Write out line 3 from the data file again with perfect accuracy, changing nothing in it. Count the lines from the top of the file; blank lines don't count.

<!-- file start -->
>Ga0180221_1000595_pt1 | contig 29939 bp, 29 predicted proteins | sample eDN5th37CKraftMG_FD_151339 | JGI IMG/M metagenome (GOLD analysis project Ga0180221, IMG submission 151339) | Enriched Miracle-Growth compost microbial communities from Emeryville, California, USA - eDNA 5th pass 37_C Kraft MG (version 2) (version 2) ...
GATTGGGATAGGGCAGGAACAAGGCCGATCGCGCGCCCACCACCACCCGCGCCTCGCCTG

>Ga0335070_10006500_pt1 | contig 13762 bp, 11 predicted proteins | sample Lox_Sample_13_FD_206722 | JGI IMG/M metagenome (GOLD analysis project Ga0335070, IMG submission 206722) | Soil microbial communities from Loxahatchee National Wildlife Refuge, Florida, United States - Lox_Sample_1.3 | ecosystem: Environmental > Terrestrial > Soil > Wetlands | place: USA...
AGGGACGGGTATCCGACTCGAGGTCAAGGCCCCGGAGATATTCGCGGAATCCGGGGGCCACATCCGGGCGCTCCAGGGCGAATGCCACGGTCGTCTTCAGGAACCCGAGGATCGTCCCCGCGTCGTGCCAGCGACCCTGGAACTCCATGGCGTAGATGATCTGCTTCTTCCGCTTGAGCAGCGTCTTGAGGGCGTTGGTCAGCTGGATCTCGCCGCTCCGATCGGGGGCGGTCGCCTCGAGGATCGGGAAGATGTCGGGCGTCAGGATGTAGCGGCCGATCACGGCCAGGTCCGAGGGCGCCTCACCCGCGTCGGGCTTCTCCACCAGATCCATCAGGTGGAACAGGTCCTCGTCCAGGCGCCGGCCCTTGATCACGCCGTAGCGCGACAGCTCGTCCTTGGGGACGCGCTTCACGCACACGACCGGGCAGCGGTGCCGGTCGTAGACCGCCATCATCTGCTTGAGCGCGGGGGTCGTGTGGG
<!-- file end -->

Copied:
>Ga0335070_10006500_pt1 | contig 13762 bp, 11 predicted proteins | sample Lox_Sample_13_FD_206722 | JGI IMG/M metagenome (GOLD analysis project Ga0335070, IMG submission 206722) | Soil microbial communities from Loxahatchee National Wildlife Refuge, Florida, United States - Lox_Sample_1.3 | ecosystem: Environmental > Terrestrial > Soil > Wetlands | place: USA...